Karnis, Orpheus and the rest of the high-priest's guests obeyed his call and gathered round him; he commanded that everything portable should be brought out of the temple to be built into a barricade behind the point of attack, and that neither the most precious and beautiful statues, nor the brass and marble stelae and altar-slabs should be spared. Screened by this barricade, and armed with lances and bows--of which there were plenty at hand--he proposed, when the breach was made, to check the further advance of the foe.
He was not ill-pleased that the only way of escape was cut off; and as soon as he had seen the statues dragged from their pedestals, the altar-stones removed from the sacred places they had filled for half a century, benches and jars piled together and a stone barricade thus fairly advanced towards completion, he drafted off a small force for the defences on the roof. There was no escape now; and many a one who, to the very last, had hoped to find himself free, mounted the stairs reluctantly, because he would there be more immediately in the face of the foe than when defending the breach.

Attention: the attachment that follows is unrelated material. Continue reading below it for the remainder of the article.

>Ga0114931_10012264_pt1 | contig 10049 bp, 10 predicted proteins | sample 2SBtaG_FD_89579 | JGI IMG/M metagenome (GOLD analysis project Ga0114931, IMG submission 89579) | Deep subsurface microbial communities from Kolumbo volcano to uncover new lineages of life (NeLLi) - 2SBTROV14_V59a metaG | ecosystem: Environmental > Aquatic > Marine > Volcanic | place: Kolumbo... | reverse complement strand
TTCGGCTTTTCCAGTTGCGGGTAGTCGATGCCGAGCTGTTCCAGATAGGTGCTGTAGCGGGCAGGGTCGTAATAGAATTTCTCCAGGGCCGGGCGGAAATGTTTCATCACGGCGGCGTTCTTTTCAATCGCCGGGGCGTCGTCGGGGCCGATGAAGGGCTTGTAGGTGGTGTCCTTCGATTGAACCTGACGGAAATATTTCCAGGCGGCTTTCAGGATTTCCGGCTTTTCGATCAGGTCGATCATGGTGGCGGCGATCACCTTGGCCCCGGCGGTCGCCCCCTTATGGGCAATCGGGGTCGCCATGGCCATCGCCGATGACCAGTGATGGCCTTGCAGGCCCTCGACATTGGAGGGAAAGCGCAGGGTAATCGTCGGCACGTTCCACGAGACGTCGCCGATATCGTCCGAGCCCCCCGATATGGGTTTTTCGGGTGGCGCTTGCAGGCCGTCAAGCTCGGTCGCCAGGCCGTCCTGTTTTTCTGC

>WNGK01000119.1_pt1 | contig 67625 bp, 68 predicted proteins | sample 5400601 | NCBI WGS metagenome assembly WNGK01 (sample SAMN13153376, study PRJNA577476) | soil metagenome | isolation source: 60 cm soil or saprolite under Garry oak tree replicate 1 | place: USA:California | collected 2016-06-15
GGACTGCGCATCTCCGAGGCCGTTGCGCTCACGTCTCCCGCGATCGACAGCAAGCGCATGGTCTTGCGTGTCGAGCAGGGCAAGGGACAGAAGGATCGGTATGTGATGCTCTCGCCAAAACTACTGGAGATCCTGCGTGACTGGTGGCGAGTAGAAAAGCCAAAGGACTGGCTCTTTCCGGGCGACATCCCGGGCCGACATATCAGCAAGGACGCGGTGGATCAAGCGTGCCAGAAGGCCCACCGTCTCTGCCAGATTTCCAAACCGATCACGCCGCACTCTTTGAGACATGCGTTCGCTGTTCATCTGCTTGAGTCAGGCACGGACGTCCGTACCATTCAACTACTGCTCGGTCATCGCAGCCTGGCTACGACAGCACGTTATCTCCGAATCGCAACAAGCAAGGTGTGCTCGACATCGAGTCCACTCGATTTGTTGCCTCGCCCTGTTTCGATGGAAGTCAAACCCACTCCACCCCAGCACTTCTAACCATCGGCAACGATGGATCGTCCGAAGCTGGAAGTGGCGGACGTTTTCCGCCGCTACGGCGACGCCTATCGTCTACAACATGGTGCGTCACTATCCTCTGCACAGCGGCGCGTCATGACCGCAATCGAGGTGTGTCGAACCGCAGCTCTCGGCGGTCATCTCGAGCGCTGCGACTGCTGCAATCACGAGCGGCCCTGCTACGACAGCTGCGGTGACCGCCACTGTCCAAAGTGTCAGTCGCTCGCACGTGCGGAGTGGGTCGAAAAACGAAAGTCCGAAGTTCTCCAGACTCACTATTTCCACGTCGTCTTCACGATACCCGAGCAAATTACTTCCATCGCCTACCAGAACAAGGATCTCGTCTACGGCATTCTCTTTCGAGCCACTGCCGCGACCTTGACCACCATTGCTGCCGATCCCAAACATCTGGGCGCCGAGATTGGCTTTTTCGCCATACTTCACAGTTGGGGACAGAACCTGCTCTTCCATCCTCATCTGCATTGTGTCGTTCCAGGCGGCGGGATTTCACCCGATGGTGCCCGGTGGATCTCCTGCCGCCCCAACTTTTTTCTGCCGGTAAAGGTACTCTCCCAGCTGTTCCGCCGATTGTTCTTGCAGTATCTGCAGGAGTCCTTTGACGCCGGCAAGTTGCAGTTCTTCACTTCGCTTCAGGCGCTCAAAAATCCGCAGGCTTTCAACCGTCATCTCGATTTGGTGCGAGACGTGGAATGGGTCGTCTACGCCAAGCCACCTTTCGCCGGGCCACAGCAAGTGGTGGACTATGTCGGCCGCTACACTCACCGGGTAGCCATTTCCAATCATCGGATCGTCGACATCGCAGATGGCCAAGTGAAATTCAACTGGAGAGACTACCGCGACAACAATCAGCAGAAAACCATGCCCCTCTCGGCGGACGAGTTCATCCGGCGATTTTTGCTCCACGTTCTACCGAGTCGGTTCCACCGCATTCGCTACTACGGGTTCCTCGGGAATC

Olympius distributed weapons, and went from one to another, speaking words of encouragement; presently he found Gorgo who, with the bereaved widow, was still sitting at the foot of the statue of justice. He told her that her father was ill, and desired a servant to show her the way to his private room, that she might help the leech in attending on him. Berenice could not be induced to stir; she longed only for the end and was persuaded that it could not be far off. She listened eagerly to the blows of the battering-engine; each one sounded to her like a shock to the very structure of the universe. Another--and another--and at last the ancient masonry must give way and the grave that had already opened for her husband and her son would yawn to swallow her up with her sorrows. She shuddered and drew her hood over her face to screen it from the sun which now began to shine in. Its light was a grievance to her; she had hoped never to see another day.
The women, and with them a few helpless weaklings, had withdrawn to the rotunda, and before long they were laughing as saucily as ever.
From the roof blocks of stone and broken statues were hailing down on the besiegers, and in the halls below, the toiler who paused to wipe the sweat from his brow would brook no idleness in his comrade; the most recalcitrant were forced to bestir themselves, and the barricade inside the southern wall soon rose to a goodly height. No rampart was ever built of nobler materials; each stone was a work of art and had been reverenced for centuries as something sacred, or bore in an elegant inscription the memorial of noble deeds. This wall was to protect the highest of the gods, and among the detachment told off to defend it, were Karnis, his son, and his wife.